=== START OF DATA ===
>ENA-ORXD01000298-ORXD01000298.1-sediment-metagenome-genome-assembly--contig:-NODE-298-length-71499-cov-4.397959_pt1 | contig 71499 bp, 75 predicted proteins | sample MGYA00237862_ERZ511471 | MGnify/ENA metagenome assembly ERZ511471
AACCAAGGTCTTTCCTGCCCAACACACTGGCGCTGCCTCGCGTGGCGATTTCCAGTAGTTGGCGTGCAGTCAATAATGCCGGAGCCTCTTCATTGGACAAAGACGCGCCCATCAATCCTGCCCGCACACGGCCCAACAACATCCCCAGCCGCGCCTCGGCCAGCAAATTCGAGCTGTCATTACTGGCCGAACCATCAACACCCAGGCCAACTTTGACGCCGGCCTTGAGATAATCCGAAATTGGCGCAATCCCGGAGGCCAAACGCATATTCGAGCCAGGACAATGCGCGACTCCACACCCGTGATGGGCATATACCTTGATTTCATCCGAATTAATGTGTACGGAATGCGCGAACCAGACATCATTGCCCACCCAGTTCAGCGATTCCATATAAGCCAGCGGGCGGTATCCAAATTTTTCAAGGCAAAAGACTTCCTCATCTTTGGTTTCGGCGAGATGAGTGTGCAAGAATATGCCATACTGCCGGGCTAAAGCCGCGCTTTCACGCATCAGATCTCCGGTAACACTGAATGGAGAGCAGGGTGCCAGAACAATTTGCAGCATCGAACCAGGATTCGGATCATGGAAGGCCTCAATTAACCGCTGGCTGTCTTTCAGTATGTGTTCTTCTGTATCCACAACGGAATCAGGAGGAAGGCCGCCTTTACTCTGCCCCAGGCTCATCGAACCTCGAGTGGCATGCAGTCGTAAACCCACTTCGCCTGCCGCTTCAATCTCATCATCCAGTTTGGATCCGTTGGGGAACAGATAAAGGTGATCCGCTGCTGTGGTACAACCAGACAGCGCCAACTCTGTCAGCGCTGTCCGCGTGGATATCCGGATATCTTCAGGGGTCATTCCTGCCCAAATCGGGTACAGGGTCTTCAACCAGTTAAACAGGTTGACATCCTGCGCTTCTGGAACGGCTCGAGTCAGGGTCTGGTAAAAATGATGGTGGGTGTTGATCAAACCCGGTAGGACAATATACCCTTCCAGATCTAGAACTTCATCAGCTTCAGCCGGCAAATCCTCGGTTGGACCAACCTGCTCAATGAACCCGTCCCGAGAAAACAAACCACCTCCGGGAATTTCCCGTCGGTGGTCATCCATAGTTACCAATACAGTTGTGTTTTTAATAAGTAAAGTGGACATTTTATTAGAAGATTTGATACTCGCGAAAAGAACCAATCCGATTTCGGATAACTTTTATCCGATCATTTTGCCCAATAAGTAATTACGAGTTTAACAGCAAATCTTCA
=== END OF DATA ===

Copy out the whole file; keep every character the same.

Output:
>ENA-ORXD01000298-ORXD01000298.1-sediment-metagenome-genome-assembly--contig:-NODE-298-length-71499-cov-4.397959_pt1 | contig 71499 bp, 75 predicted proteins | sample MGYA00237862_ERZ511471 | MGnify/ENA metagenome assembly ERZ511471
AACCAAGGTCTTTCCTGCCCAACACACTGGCGCTGCCTCGCGTGGCGATTTCCAGTAGTTGGCGTGCAGTCAATAATGCCGGAGCCTCTTCATTGGACAAAGACGCGCCCATCAATCCTGCCCGCACACGGCCCAACAACATCCCCAGCCGCGCCTCGGCCAGCAAATTCGAGCTGTCATTACTGGCCGAACCATCAACACCCAGGCCAACTTTGACGCCGGCCTTGAGATAATCCGAAATTGGCGCAATCCCGGAGGCCAAACGCATATTCGAGCCAGGACAATGCGCGACTCCACACCCGTGATGGGCATATACCTTGATTTCATCCGAATTAATGTGTACGGAATGCGCGAACCAGACATCATTGCCCACCCAGTTCAGCGATTCCATATAAGCCAGCGGGCGGTATCCAAATTTTTCAAGGCAAAAGACTTCCTCATCTTTGGTTTCGGCGAGATGAGTGTGCAAGAATATGCCATACTGCCGGGCTAAAGCCGCGCTTTCACGCATCAGATCTCCGGTAACACTGAATGGAGAGCAGGGTGCCAGAACAATTTGCAGCATCGAACCAGGATTCGGATCATGGAAGGCCTCAATTAACCGCTGGCTGTCTTTCAGTATGTGTTCTTCTGTATCCACAACGGAATCAGGAGGAAGGCCGCCTTTACTCTGCCCCAGGCTCATCGAACCTCGAGTGGCATGCAGTCGTAAACCCACTTCGCCTGCCGCTTCAATCTCATCATCCAGTTTGGATCCGTTGGGGAACAGATAAAGGTGATCCGCTGCTGTGGTACAACCAGACAGCGCCAACTCTGTCAGCGCTGTCCGCGTGGATATCCGGATATCTTCAGGGGTCATTCCTGCCCAAATCGGGTACAGGGTCTTCAACCAGTTAAACAGGTTGACATCCTGCGCTTCTGGAACGGCTCGAGTCAGGGTCTGGTAAAAATGATGGTGGGTGTTGATCAAACCCGGTAGGACAATATACCCTTCCAGATCTAGAACTTCATCAGCTTCAGCCGGCAAATCCTCGGTTGGACCAACCTGCTCAATGAACCCGTCCCGAGAAAACAAACCACCTCCGGGAATTTCCCGTCGGTGGTCATCCATAGTTACCAATACAGTTGTGTTTTTAATAAGTAAAGTGGACATTTTATTAGAAGATTTGATACTCGCGAAAAGAACCAATCCGATTTCGGATAACTTTTATCCGATCATTTTGCCCAATAAGTAATTACGAGTTTAACAGCAAATCTTCA